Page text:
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Zambian men must wait to hear their fate as gay sex court case is delayed

Zambian men must wait to hear their fate as gay sex court case is delayed

Two Zambian men will have to wait to discover if they will spend 14 years in jail over sodomy charges after the prosecution delayed their court case.

Philip Mubiana and James Mwape have been in custody since 6 May this year and were due to appear in court yesterday (16 September).

The new date of the hearing has yet to be announced.

This comes a week after Amnesty International demanded the ‘unconditional’ and immediate release of the two men, who, if convicted under the Zambian sodomy laws, could face 14 years in jail.

Simeon Mawanza, Amnesty’s Zambia researcher, said: ‘It is high time that individuals stopped being persecuted because of their real or perceived sexual orientation or gender identity.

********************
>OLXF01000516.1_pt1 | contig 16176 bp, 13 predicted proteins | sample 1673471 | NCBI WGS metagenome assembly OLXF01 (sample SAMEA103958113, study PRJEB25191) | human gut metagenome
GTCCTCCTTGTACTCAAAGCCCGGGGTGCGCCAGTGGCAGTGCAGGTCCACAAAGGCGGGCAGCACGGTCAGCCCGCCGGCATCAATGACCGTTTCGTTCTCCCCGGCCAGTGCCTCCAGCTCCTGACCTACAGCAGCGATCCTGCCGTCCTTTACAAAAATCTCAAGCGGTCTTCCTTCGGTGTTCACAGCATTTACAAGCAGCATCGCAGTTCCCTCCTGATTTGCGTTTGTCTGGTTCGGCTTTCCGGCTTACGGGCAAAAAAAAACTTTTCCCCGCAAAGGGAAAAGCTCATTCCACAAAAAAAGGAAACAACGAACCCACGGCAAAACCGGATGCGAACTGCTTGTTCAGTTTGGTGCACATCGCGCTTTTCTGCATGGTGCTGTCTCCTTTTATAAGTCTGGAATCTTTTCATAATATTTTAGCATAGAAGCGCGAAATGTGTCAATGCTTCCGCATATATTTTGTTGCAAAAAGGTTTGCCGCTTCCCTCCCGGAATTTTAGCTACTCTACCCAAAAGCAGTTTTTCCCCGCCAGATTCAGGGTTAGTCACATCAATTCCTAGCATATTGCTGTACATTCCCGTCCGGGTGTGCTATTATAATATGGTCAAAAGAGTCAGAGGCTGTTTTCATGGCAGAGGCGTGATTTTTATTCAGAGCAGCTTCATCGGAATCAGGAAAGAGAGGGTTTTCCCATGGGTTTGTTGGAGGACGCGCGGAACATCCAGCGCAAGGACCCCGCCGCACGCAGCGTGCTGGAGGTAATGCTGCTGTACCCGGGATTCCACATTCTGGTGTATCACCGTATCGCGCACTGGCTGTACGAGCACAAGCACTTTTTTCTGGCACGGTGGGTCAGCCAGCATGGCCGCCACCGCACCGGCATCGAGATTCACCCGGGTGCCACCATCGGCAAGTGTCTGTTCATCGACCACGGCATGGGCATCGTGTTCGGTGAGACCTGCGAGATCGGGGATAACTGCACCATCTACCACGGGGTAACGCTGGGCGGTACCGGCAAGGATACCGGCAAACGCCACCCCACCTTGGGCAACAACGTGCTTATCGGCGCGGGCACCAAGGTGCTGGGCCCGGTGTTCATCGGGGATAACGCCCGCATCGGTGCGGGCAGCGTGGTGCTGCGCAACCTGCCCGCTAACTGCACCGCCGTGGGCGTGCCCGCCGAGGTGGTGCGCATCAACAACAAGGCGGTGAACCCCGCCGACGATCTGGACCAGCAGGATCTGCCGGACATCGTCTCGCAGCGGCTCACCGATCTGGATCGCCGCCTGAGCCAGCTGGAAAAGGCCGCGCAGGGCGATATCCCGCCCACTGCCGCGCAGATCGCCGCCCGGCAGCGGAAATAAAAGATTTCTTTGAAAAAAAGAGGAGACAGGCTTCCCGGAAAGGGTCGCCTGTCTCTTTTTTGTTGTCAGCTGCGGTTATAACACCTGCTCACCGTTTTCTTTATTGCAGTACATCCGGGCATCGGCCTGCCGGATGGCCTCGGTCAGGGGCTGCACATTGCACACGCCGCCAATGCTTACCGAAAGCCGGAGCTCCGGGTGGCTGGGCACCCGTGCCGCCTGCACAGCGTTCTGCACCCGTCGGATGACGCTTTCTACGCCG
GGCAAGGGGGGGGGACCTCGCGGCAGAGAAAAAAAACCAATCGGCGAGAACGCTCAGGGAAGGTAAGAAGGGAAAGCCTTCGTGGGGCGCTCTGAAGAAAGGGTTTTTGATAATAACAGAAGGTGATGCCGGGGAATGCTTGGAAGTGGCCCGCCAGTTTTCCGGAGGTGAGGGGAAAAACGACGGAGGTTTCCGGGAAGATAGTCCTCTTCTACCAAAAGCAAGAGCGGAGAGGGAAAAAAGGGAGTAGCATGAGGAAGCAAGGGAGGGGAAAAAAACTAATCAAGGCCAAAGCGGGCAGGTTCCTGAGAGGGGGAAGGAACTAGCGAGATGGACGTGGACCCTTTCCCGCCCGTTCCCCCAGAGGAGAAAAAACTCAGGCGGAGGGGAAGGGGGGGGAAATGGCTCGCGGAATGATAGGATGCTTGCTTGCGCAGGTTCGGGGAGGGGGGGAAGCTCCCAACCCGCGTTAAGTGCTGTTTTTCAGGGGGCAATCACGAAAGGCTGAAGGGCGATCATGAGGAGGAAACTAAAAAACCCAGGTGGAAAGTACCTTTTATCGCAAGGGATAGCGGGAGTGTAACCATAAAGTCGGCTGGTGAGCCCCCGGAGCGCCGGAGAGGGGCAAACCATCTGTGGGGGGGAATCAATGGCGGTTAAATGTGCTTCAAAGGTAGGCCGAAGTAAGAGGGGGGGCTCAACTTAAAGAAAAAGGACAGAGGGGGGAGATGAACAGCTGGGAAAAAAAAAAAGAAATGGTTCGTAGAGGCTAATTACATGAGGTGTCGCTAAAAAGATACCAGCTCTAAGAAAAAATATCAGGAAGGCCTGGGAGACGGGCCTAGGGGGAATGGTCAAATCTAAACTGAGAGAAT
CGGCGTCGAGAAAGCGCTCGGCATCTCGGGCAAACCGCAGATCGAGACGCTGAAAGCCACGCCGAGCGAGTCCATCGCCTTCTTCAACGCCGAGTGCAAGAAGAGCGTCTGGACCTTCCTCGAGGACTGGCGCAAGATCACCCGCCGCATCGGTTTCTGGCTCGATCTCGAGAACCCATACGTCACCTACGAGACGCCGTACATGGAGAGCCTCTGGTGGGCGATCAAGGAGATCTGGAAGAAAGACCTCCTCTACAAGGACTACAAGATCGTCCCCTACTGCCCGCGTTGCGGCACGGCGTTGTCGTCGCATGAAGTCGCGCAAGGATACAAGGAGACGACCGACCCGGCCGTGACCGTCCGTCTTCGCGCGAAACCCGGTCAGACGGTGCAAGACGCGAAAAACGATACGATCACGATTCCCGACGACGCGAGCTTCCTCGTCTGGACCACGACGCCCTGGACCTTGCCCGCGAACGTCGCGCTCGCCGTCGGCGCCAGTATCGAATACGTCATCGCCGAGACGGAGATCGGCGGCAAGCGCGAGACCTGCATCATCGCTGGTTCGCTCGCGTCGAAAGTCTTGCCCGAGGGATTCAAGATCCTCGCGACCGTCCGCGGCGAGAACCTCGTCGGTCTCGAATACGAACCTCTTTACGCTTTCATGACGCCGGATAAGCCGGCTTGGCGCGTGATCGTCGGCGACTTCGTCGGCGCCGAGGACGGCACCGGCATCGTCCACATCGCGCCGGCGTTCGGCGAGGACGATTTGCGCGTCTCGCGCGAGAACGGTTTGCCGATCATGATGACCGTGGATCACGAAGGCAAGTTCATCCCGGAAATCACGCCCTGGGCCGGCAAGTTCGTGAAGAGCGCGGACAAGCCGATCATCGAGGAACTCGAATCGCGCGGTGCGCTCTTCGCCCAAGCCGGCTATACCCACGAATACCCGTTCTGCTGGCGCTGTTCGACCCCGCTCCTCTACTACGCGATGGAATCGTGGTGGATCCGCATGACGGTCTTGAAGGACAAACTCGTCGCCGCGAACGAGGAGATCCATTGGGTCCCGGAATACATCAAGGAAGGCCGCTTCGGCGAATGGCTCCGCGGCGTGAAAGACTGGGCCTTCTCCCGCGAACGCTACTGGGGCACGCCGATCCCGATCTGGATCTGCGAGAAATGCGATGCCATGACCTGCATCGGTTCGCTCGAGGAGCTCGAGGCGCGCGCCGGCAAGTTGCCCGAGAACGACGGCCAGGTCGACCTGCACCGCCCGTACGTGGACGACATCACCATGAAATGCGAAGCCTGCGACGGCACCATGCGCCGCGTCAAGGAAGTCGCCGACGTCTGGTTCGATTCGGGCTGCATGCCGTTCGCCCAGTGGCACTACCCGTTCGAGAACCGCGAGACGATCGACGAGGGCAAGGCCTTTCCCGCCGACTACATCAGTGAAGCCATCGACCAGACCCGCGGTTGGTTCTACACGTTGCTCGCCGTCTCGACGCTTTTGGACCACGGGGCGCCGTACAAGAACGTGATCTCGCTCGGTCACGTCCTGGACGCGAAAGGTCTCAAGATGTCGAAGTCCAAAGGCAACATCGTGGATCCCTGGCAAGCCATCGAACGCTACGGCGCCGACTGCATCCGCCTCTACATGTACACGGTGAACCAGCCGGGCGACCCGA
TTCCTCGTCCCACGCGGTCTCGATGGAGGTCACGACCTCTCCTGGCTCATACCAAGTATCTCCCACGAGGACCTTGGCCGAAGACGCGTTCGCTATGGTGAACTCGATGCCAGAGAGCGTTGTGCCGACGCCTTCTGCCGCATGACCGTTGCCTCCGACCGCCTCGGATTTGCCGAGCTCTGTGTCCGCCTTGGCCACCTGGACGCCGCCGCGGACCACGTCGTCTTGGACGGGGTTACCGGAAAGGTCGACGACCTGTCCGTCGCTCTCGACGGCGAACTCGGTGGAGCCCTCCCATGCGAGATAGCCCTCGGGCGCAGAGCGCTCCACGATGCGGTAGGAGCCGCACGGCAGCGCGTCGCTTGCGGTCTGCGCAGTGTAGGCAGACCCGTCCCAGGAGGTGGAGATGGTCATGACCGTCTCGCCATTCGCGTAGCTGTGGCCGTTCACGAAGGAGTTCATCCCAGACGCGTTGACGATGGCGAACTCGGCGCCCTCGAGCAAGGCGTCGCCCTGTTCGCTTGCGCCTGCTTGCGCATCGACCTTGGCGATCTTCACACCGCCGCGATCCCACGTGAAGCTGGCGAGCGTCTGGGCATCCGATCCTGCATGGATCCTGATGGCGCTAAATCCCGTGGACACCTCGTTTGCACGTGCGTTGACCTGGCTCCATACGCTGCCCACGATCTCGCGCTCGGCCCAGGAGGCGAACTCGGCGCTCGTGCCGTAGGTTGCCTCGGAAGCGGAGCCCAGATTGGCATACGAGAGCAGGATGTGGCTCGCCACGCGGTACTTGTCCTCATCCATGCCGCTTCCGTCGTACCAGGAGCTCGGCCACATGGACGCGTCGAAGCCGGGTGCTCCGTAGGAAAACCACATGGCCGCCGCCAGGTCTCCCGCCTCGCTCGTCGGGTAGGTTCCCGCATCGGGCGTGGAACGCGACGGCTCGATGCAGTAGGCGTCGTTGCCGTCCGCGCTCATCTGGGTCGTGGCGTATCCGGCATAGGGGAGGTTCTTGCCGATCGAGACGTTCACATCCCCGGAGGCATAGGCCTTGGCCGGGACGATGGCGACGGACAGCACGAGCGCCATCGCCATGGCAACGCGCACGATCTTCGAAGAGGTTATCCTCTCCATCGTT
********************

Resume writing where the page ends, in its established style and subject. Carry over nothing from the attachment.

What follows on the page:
‘Human rights are about the dignity and equality of all people.’

There are reports, confirmed by Central Province Commissioner of Police Standwell Lungu, that doctors forcibly conducted anal exams on the two men – considered a form of torture by international bodies.

‘Anal exams are inherently invasive, abusive, profoundly humiliating and conducted for reasons based purely on discrimination,’ Mawanza added.

‘This procedure is not only scientifically illegitimate, it is also a form of sexual assault and is tantamount to torture. Any “findings” that result from it cannot be used as evidence in a trial against the victims.’

Zambia is obligated to outlaw this kind of treatment, having ratified the International Convention against Torture and Other Cruel, Inhuman or Degrading Treatment or Punishment.

The concerns for human rights, especially those pertaining to LGBT people, in Zambia are continuing escalate following a ruling by Zambian High Court Justice Anne Sharpe Phiri stating an activists right to free speech does not extend to the discussion of LGBT rights.

This ruling not only severely restricts free speech but may also damage efforts to halt the spread of HIV in the country by limiting aid groups in their efforts to reach to at risk groups.

A petition demanding the release of the men has already attracted over 36,000 signatures. It calls on The President of Zambia Michael Sata, Justice Minister Wynter Kabimba and United Nations Secretary General Ban Ki-moon to act.